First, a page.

BAGHDAD (Reuters) - Gunmen opened fire on Shi’ite pilgrims in southern Baghdad on Sunday, killing seven, as thousands made their way to a revered shrine in the Iraqi capital, police said.
Iraqi forces have tightened security around the Kadhamiya district in northwestern Baghdad, where the shrine is located, ahead of a major Shi’ite religious pilgrimage this week, an army spokesman said.
Police said the pilgrims who were killed were on foot. They had apparently come from cities in southern Iraq, which is predominantly Shi’ite.
Shi’ite pilgrims have often been the target of Sunni Islamist al Qaeda militants who consider Shi’ism — the majority Muslim denomination in Iraq — heretical.
But recent Shi’ite religious events have passed relatively peacefully as violence in Iraq has dropped to four-year lows.
The annual pilgrimage to the Kadhamiya area is expected to attract more pilgrims than usual because security has improved, said Major-General Qassim Moussawi, spokesman for Iraqi forces in Baghdad.
“We expect at least a million (people), definitely multiples of last year,” Moussawi told a news conference before reports emerged of the shooting of the seven pilgrims.
Thousands of pilgrims have already entered Baghdad for the event, which peaks on Tuesday and marks the death of one of Shi’ite Islam’s 12 imams.
The Kadhamiya pilgrimage was marred in 2005 by one of the worst losses of life in a single incident since the 2003 U.S.-led invasion, when rumors of a bomb attack triggered a stampede among pilgrims crossing a bridge leading to the shrine.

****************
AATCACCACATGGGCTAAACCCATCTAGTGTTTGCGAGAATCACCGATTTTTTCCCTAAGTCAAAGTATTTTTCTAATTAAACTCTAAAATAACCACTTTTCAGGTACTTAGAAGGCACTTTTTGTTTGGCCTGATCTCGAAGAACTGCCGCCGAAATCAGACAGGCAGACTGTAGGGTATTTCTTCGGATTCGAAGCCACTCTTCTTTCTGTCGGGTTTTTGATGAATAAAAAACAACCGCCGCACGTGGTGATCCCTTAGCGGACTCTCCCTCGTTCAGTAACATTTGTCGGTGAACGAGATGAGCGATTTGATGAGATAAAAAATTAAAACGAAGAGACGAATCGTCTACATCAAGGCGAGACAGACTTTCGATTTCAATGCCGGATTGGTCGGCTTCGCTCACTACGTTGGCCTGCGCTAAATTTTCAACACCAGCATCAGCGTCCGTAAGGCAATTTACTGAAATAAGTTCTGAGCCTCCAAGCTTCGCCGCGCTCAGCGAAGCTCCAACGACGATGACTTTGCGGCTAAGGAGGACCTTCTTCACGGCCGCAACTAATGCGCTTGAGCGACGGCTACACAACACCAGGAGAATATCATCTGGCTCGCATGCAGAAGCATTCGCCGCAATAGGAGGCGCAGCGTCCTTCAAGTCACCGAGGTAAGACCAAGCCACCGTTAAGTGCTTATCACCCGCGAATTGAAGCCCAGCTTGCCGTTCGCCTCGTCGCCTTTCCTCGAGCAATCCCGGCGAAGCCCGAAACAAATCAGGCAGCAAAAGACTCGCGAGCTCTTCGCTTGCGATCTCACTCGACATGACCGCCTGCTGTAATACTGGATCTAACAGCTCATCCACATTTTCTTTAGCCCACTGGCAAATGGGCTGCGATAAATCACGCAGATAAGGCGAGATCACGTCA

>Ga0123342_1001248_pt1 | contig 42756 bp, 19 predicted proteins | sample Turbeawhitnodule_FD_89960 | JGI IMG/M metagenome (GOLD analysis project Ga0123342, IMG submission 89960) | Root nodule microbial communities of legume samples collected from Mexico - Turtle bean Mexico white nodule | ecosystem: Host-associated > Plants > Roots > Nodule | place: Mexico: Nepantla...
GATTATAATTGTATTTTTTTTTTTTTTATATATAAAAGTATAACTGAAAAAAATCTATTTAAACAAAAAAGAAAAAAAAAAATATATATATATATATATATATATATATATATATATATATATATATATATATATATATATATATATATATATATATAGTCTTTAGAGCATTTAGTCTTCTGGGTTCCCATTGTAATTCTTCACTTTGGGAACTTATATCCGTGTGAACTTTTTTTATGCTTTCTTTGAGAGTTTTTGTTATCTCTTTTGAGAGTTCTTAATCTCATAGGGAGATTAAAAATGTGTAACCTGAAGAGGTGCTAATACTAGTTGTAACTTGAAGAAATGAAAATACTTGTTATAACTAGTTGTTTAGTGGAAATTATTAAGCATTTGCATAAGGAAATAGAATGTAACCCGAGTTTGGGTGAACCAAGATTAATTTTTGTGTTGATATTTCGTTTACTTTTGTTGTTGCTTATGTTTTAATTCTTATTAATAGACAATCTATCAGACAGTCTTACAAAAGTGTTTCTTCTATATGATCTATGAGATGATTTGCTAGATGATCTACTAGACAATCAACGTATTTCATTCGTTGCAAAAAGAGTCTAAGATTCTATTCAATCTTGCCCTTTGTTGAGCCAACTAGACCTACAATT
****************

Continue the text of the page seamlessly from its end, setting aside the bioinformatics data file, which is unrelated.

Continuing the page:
Up to 1,000 people were killed.
The bridge has been closed since but is expected to reopen soon after this year’s pilgrimage. Other bridges and roads leading to Kadhamiya have been closed for the event, and a vehicle curfew will be imposed, Moussawi said.
The Kadhamiya pilgrimage is one of several religious events in the Shi’ite calendar which have attracted millions since the fall of former president Saddam Hussein. The Sunni Arab leader curbed participation in such events.
Security forces deployed for the pilgrimage include a team of female guards to search women.
Women have carried out numerous suicide attacks in recent months, many in religiously mixed northeastern Diyala province, where al Qaeda militants are trying to stoke tensions.
Iraqi forces will begin an operation in early August to drive the Islamist group out of Diyala, said the commander of U.S. forces in northern Iraq, Major-General Mark Hertling.
The crackdown, which Iraqi officials announced earlier this month, follows other Iraqi-led offensives aimed at stamping government authority on areas once in the hands of Sunni Arab insurgents or Shi’ite militias.
Hertling told a news conference in Baghdad that U.S. forces would at the same time launch a new offensive to chase al Qaeda militants out of northern Iraq’s remote deserts.
“Our message is: we have secured the key cities of the north, we have continued to see al Qaeda pushed into ... areas of the desert. We will ... relentlessly pursue them,” he said.
He said Iraqi and U.S. operations in northern provinces had helped cut violence there by 75 percent to 650 attacks in June from 2,600 attacks in the same month last year.
Despite the better statistics, suicide bombings and shootings still haunt parts of northern Iraq, especially the city of Mosul.
In other violence, a bomb wounded a member of the Anbar provincial council and killed two of his bodyguards in the western city of Falluja on Sunday, police said.
Zeki al-Mohammedi escaped with minor wounds when the bomb exploded inside the garage of his home.
Additional reporting by Aseel Kami, writing by Mohammed Abbas and Tim Cocks, editing by Tim Pearce